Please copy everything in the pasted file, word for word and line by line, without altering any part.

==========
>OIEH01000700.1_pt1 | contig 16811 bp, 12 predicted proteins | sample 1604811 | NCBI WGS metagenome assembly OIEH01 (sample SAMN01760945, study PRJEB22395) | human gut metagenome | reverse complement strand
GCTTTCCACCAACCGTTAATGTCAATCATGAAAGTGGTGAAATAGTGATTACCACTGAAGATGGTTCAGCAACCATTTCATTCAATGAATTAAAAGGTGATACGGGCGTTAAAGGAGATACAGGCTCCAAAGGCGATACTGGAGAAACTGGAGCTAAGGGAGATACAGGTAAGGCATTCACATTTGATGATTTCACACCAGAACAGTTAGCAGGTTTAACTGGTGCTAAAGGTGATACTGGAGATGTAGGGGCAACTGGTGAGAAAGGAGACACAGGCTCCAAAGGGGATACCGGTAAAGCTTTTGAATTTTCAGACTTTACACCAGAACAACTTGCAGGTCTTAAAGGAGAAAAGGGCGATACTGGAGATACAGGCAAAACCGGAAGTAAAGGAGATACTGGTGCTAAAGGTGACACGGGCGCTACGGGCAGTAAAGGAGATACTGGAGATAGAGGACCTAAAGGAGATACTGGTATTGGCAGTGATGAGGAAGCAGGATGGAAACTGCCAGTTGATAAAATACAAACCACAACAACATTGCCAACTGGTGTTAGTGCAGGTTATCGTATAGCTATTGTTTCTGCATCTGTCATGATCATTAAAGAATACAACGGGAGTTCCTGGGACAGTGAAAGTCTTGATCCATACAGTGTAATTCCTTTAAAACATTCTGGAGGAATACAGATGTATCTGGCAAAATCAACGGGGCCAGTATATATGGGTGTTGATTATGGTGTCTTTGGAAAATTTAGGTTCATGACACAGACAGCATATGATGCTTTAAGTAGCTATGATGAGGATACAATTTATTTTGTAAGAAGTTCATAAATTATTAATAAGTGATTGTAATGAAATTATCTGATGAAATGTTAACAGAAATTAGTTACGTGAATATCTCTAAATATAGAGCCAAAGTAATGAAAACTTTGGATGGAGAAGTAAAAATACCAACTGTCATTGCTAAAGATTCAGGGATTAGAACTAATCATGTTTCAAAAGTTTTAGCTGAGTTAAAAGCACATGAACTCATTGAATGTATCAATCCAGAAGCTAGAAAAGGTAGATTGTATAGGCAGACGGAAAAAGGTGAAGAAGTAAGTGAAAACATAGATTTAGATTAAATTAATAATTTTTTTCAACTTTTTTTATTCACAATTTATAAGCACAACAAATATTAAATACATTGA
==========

>OIEH01000700.1_pt1 | contig 16811 bp, 12 predicted proteins | sample 1604811 | NCBI WGS metagenome assembly OIEH01 (sample SAMN01760945, study PRJEB22395) | human gut metagenome | reverse complement strand
GCTTTCCACCAACCGTTAATGTCAATCATGAAAGTGGTGAAATAGTGATTACCACTGAAGATGGTTCAGCAACCATTTCATTCAATGAATTAAAAGGTGATACGGGCGTTAAAGGAGATACAGGCTCCAAAGGCGATACTGGAGAAACTGGAGCTAAGGGAGATACAGGTAAGGCATTCACATTTGATGATTTCACACCAGAACAGTTAGCAGGTTTAACTGGTGCTAAAGGTGATACTGGAGATGTAGGGGCAACTGGTGAGAAAGGAGACACAGGCTCCAAAGGGGATACCGGTAAAGCTTTTGAATTTTCAGACTTTACACCAGAACAACTTGCAGGTCTTAAAGGAGAAAAGGGCGATACTGGAGATACAGGCAAAACCGGAAGTAAAGGAGATACTGGTGCTAAAGGTGACACGGGCGCTACGGGCAGTAAAGGAGATACTGGAGATAGAGGACCTAAAGGAGATACTGGTATTGGCAGTGATGAGGAAGCAGGATGGAAACTGCCAGTTGATAAAATACAAACCACAACAACATTGCCAACTGGTGTTAGTGCAGGTTATCGTATAGCTATTGTTTCTGCATCTGTCATGATCATTAAAGAATACAACGGGAGTTCCTGGGACAGTGAAAGTCTTGATCCATACAGTGTAATTCCTTTAAAACATTCTGGAGGAATACAGATGTATCTGGCAAAATCAACGGGGCCAGTATATATGGGTGTTGATTATGGTGTCTTTGGAAAATTTAGGTTCATGACACAGACAGCATATGATGCTTTAAGTAGCTATGATGAGGATACAATTTATTTTGTAAGAAGTTCATAAATTATTAATAAGTGATTGTAATGAAATTATCTGATGAAATGTTAACAGAAATTAGTTACGTGAATATCTCTAAATATAGAGCCAAAGTAATGAAAACTTTGGATGGAGAAGTAAAAATACCAACTGTCATTGCTAAAGATTCAGGGATTAGAACTAATCATGTTTCAAAAGTTTTAGCTGAGTTAAAAGCACATGAACTCATTGAATGTATCAATCCAGAAGCTAGAAAAGGTAGATTGTATAGGCAGACGGAAAAAGGTGAAGAAGTAAGTGAAAACATAGATTTAGATTAAATTAATAATTTTTTTCAACTTTTTTTATTCACAATTTATAAGCACAACAAATATTAAATACATTGA